Read the other chapters here:
The title is, of course, the understatement of the century, seeing as “nothing” has made me a father, my wife a mother, and our lives for the next 2 years or so potentially a sleepless tirade of midnight feedings, soothing baby crying sessions, takign turns at eating while the other is bobbing the baby to do whatever it has to do, and everything else tied to the joys of parenthood.
But the title symbolises the deep breath I am now taking as I type out one of the most dramatic 13 hours my wife and I have ever experienced in our lives, and trying very hard not to take anything vital away from every detail of every defining moment of our life-giving exercise.
I’ll start off where I left off. Soon after I finished the last post, I headed back to the labour ward and went to look for my wife. I get directed to the bed where my wife is resting, having had an induction pill inserted into her a few minutes before. And there we waited. My wife told me to go home and catch some Zzzs. So I drove home (oh yeah, I got my license, woohoo) and ended up doing the laundry at 5am because I simply could not sleep. I left the house at 6.30am once the laundry was done and all hung up, and headed back up to the hospital.
By the time I got there, the induction pill was supposed to have taken effect, failing which a second pill would need to be used, and a second 8-hour period to see if it worked would ensue. The pill hadn’t taken effect; though there were contractions, they were too weak nd far between to bear any significance. So we tried again.
At 4.30pm (still on Christmas Day), the CTG still didn’t detect any real sign that labour would be under way any time soon, so the doctor checked. The good news was, baby’s head had lowered to its desired 3cm mark down the cervix, and we could proceed into labour. We were told to wait again while the second phase of the labour progressed, which was to see the baby’s head lowered to 10cm, and thus commence the birthing process.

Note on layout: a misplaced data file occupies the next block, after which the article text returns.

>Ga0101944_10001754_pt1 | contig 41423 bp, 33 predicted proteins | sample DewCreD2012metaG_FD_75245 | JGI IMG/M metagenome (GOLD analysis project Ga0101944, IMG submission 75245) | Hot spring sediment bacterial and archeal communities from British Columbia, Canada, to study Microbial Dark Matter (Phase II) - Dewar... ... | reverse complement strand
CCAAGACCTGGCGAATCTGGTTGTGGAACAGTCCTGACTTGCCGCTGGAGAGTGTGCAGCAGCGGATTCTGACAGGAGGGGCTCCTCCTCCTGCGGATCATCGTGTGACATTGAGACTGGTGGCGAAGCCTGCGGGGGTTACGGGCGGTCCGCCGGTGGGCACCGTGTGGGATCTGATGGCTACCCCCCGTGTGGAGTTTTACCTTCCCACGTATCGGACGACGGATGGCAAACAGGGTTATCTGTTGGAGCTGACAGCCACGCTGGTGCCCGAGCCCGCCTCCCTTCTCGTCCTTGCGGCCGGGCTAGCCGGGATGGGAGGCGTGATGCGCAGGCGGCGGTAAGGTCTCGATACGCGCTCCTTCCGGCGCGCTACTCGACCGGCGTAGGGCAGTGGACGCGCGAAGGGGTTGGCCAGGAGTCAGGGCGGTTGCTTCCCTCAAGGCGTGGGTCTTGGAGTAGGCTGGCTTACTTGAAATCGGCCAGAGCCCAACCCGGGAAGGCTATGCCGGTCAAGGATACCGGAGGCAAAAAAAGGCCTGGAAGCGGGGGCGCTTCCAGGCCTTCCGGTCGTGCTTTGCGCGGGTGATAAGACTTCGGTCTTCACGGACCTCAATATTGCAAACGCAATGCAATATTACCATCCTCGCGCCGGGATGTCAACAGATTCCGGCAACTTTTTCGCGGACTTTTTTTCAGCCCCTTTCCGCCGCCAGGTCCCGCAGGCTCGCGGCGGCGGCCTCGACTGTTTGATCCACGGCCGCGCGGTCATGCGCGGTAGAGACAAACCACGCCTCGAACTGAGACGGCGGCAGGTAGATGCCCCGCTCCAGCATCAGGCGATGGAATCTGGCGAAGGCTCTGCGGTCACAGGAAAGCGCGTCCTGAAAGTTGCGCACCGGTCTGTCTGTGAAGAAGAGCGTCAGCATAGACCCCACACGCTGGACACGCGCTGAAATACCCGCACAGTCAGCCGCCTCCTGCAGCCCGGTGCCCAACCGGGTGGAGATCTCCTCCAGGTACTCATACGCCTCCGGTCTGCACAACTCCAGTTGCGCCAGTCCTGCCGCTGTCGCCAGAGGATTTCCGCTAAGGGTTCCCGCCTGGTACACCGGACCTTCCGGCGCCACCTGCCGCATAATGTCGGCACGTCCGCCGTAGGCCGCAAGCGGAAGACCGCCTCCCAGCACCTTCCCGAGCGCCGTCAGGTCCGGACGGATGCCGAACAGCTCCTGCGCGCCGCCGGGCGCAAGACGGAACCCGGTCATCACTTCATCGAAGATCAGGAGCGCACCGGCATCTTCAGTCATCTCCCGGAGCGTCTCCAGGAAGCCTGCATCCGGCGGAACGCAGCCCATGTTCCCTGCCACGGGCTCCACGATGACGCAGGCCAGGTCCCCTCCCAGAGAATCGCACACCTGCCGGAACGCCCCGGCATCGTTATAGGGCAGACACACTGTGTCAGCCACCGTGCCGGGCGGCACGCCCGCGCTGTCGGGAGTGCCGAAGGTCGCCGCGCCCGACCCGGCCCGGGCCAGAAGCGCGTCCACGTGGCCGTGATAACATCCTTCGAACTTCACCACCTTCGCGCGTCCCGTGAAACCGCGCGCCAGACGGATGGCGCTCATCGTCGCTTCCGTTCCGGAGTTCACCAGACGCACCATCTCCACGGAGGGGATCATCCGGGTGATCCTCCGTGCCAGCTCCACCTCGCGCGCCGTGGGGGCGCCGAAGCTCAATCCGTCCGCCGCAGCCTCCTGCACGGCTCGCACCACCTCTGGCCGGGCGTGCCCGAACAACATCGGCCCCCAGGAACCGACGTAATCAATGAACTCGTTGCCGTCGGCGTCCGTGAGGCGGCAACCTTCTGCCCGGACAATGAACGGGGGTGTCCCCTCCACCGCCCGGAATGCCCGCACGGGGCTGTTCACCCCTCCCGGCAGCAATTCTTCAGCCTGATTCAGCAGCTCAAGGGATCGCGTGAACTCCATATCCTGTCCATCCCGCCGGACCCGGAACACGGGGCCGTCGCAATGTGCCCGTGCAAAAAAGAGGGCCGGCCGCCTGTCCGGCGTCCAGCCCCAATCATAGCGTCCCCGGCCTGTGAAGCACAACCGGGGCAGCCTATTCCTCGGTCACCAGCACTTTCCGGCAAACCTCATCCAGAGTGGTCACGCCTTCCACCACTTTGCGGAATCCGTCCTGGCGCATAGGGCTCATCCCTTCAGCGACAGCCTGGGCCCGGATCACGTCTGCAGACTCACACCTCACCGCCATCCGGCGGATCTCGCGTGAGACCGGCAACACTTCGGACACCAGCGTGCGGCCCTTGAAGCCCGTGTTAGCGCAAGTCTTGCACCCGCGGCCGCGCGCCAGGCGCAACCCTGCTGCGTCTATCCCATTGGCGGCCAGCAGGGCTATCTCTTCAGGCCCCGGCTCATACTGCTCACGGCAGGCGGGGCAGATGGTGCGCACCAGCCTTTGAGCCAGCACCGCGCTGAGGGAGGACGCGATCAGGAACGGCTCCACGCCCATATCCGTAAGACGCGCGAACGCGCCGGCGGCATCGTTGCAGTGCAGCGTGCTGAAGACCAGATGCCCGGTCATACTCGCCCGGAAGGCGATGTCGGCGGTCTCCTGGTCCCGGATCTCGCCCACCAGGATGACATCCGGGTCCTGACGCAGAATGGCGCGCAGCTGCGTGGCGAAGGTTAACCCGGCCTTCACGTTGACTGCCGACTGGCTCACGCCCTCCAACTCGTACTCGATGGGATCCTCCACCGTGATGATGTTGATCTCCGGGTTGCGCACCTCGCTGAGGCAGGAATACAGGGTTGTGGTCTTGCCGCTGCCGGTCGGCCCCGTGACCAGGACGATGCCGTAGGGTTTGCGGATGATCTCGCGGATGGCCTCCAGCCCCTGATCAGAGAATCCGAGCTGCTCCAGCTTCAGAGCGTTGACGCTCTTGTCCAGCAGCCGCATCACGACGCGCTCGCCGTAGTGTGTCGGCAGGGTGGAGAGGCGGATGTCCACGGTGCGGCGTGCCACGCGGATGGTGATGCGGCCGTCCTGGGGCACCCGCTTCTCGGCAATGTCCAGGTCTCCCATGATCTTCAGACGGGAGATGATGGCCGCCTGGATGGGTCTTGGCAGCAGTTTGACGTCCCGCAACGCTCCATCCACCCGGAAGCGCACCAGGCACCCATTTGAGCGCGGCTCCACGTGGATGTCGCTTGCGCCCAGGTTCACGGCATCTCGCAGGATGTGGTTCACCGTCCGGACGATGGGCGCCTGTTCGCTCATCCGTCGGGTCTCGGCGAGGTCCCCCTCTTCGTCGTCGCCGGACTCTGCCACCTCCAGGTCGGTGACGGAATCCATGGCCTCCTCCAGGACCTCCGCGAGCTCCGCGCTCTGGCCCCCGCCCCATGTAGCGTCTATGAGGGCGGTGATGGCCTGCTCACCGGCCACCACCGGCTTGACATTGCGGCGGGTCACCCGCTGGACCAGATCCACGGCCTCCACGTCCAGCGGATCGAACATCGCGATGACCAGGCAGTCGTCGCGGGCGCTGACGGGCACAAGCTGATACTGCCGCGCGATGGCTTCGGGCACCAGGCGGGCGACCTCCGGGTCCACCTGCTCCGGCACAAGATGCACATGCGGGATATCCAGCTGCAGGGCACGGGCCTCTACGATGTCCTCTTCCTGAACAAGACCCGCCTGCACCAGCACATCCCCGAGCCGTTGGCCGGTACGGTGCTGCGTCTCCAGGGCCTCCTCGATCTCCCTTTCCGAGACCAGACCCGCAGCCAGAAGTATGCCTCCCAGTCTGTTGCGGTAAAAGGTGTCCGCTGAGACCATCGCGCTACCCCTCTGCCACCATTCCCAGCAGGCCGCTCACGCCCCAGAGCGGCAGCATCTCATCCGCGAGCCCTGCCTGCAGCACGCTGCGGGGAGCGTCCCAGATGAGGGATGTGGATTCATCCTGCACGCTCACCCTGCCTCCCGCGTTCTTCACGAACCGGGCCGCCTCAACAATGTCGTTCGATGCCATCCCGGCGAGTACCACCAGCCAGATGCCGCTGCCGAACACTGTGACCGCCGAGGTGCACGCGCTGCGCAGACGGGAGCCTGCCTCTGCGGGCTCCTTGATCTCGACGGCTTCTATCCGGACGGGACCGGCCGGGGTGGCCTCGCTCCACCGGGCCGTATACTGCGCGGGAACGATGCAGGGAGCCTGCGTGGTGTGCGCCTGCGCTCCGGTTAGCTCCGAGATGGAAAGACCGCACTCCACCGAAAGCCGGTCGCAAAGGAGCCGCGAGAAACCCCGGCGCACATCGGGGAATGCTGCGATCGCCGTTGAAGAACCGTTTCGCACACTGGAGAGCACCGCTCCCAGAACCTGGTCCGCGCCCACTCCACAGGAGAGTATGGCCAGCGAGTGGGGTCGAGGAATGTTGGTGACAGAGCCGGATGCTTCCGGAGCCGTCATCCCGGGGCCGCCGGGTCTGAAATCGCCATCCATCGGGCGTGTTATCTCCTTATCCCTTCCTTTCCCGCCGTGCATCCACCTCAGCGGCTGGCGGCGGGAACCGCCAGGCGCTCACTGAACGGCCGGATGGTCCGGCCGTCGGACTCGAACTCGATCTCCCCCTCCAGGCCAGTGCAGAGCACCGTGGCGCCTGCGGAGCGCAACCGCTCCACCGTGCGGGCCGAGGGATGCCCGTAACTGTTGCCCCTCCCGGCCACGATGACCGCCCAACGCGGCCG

8.30pm. A check was done again, and baby’s head had moved a grand total of… half a cm. We get moved to a delivery room. Another 2 hours later, and my wife was gradually feeling stronger contractions. We were still hopeful at this point, though the more experienced staff nurses knew better; baby’s head would move at an average rate of 1cm per hour, which meant that if estimates were to be trusted, Xander would only be out about 2.30am, Boxing Day. My wife’s disappointment grew as the minutes passed; seeing her like that broke my heart. Eventually we would both just comfort each other with the fact that at least the kid’s still doing well and his heartbeat’s still healthy.
2.30am, Boxing Day. We do another check, and the boy is now at the 8cm mark. We commence pushing exercises, and continue to do so for the next hour and a half. During this time, I get to see the top of Xander’s head through my wife’s cervix – disturbing, and amazing at the same time. But for the best of my wife’s efforts at pushing, huffing, and puffing, that would be all anyone would see in the delivery room. at 3.45am, our gynae gets called in, and after reviewing the situation, she calls for forceps. When the forceps is inserted, and my wife is asked to push one more time, the good doctor decides after one push, “It’s not working. Sorry, we’ll have to go for a Ceasarian.”
To be continued